If you remember, I did a review for the ACC S. E. 12 year here. I really enjoyed the robustness of flavor in the 12 year, but the 18 year is a different beast entirely.
Yes, vintage tobacco, and I mean maybe up to fifty years old vintage, rather than the industry standard when a maker (wine does this too) slaps the word “Vintage” on a cigar box.
With a beautiful, laser cut jacket that’s just as exquisite as the 12 year, and a secondary band proclaiming the age statement, this cigar’s wrapper is much lighter in color compared to the 12 year.
Rolled entubado, this cigar is also triple capped to protect smoker, requiring another level of skill to not just blend, but roll this elegant cigar. Cigars with tobacco this old require a lot more care, not just because of the need to be gentler with the leaf, along with making sure the cigar is consistent and remains in line with the creator’s vision.
The flavors of this cigar are much milder than the 12 year, also. Due to the age of tobaccos, the blend, the flavors are softer. More of that cotton candy-like flavors, with very much a smoother profile too. Lighter on the pepper and spice, but damn tasty for sure.
Definitely a cigar that can’t be compared to anything else, really.
The packaging of ACC S. E. cigars is highest quality, using materials that only enhance the uniqueness and really look more like a lifestyle, than just a simple cigar. The Accessories from ACC, such as custom humidor cabinets and ash trays are a perfect compliment for those seeking to upgrade their lives.
Another PROPIO release that came out not too long ago, this cigar’s blend I’m not sure of but I might have notes in my email – which I’ll add later. The first bit though, is the dark wrapper that’s a little toothy. Has a few veins but otherwise is smooth. In sticking with the classic old school PROPIO bands of black, red and silver, the cigar is an excellent addition to the PROPIO line up and one for smokers who prefer more old school tastes.
The cigar, like all ACC cigars is triple capped and rolled entubado, to get more leaves into the blend and allow for deeper customization of said blend. A pre-light draw reveals fresh stone fruit and that familiar raisin, but something else too, that’s almost like mulled wine.
When I toasted the foot of the Diamanté, bright gray semi-spicy smoke emitted from the foot. The taste on this cigar is pretty straight forward. What I’ve been noticing as mulled wine exists, but also those rich stone fruit notes. It’s got a darker, riper, different sort of richness than other PROPIO cigars, and rounds out the portfolio nicely.
Only information I can get you to a website would be ACC’s site.
Outside of that, I’ve had a lot of cigars during the winter months that fit my palate, and kind of induce a holiday feeling, because you’d think more of those mulled wine flavors, and harvest, and picking up a cigar with a richness such as the Diamante has just reinforces not just quality, but the time spent on a product that delivers an experience you can remember for a long time. Trust me.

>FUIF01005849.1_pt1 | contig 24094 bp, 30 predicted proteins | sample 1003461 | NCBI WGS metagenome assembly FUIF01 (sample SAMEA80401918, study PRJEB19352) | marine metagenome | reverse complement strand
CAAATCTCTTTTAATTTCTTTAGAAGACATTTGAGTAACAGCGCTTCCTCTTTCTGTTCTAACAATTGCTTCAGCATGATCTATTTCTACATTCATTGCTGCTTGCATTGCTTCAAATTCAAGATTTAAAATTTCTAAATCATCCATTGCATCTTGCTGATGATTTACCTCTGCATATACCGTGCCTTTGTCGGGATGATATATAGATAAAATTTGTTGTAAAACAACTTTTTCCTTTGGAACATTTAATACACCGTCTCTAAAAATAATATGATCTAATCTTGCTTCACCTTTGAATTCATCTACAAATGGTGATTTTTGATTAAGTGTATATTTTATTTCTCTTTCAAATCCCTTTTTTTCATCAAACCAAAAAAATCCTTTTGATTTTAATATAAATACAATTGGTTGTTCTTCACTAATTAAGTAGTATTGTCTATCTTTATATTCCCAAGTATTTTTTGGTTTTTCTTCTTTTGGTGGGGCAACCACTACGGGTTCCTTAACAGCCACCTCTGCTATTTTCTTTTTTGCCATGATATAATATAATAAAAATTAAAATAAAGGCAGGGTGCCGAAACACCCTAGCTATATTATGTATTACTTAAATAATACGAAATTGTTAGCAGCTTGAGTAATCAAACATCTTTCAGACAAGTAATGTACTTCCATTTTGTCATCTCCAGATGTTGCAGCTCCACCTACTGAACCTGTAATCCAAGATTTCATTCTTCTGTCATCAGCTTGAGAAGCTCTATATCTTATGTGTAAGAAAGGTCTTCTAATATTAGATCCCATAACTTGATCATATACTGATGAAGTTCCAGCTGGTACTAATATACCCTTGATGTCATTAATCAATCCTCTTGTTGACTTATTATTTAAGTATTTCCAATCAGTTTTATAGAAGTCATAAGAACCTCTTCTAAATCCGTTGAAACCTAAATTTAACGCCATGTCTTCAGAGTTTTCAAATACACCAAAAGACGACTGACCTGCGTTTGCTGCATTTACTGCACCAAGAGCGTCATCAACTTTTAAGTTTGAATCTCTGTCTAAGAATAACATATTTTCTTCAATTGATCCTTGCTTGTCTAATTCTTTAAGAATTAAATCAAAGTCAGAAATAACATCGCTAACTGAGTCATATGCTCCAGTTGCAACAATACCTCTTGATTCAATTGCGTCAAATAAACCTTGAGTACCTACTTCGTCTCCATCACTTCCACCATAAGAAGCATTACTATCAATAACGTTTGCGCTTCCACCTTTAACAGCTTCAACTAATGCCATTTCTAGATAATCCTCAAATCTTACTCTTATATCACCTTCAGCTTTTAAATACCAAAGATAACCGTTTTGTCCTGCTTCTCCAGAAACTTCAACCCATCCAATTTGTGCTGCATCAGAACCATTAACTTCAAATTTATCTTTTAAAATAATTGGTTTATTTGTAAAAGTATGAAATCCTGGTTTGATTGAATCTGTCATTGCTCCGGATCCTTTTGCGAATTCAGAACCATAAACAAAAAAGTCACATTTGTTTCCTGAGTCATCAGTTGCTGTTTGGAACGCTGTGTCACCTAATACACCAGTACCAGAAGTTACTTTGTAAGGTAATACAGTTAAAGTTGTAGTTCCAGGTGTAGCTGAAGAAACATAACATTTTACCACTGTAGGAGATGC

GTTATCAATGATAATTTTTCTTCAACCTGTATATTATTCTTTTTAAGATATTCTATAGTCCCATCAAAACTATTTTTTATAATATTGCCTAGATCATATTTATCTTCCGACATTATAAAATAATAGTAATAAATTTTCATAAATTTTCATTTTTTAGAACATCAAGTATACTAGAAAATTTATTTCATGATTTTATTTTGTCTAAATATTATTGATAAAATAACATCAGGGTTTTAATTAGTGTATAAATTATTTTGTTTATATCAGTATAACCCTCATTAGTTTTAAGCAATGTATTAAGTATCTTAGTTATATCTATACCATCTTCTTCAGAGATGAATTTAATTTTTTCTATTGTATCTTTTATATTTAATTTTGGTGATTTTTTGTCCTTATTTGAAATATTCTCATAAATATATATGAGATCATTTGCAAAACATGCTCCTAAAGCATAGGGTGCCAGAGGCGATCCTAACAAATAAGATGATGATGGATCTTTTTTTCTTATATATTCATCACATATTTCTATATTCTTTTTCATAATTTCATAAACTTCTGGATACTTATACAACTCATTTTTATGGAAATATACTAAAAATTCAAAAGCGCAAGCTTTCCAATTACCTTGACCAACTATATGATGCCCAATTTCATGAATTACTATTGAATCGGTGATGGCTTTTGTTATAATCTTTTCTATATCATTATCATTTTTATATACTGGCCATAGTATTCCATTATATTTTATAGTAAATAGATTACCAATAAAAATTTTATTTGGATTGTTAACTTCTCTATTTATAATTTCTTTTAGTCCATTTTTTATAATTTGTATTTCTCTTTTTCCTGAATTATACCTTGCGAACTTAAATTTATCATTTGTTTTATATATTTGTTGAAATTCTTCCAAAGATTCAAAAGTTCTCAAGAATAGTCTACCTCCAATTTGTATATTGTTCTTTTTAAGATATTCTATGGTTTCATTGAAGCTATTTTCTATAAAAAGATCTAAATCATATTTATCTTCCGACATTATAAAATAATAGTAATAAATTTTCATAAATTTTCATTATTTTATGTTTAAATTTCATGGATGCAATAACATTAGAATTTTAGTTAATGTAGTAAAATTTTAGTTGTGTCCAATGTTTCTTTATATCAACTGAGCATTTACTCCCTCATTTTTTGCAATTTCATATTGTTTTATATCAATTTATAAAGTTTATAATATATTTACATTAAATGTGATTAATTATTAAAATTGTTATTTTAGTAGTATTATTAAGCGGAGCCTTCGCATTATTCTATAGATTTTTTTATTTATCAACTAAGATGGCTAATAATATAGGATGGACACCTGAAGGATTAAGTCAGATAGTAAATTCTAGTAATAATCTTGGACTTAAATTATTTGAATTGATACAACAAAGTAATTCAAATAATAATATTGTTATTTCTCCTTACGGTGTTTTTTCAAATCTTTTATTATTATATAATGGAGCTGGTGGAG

I’d recently been invited to give lessons on cigar smoking and talk about the basics, including taste, construction, care for and ultimately, enjoyment of, cigars. We’re talking mostly to new smokers and the question usually comes up about the harshness of Cuban cigars.
I usually explain the flaws with Cubans, starting off with improper fermentation, lack of care for the soil, and too rapid production, and finish with how other countries produce cigars of similar or better quality than Cuba lately.
One of the staples in many cigar smokers opinions of quality, smoothness, and taste is the Oliva Cigar Company. Yeah, they’ve had a huge hit lately with the Melanio and Melanio Maduro but for folks unfamiliar with Oliva, the standard is the Oliva Serie V. A little more robust than the cigar I’m about to suggest, a good standby in any humidor. The Serie G however features an Afraican Cameroon wrapper to add not only notes of cedar but a little kick in the flavor profile. Pick this up in the robusto size for a short, flavorful smoke. Also, the box press allows for more tobacco to be packed in for an even bigger flavor kick. Get your hands on Oliva Cigars among other Premium Stogies Online
A newcomer to my rotation early on was something that required a few more dollars but was justified by intense flavors o f dry cocoa powder and a hint of spice as the cigar finishes. The Rocky Patel Vintage 1990, particularly in the robusto size is a solid addition to the Patel line. Definitely a favorite among those loyal to Patel. Looking for Rocky Patel, Check out Famous Online
We’d covered these three cigars with the additional discussion of some of the larger boutique brands and while I’ve hyped some of my favorite here, there are plenty of other cigars the new cigar smoker could get into. What are some of your favorites?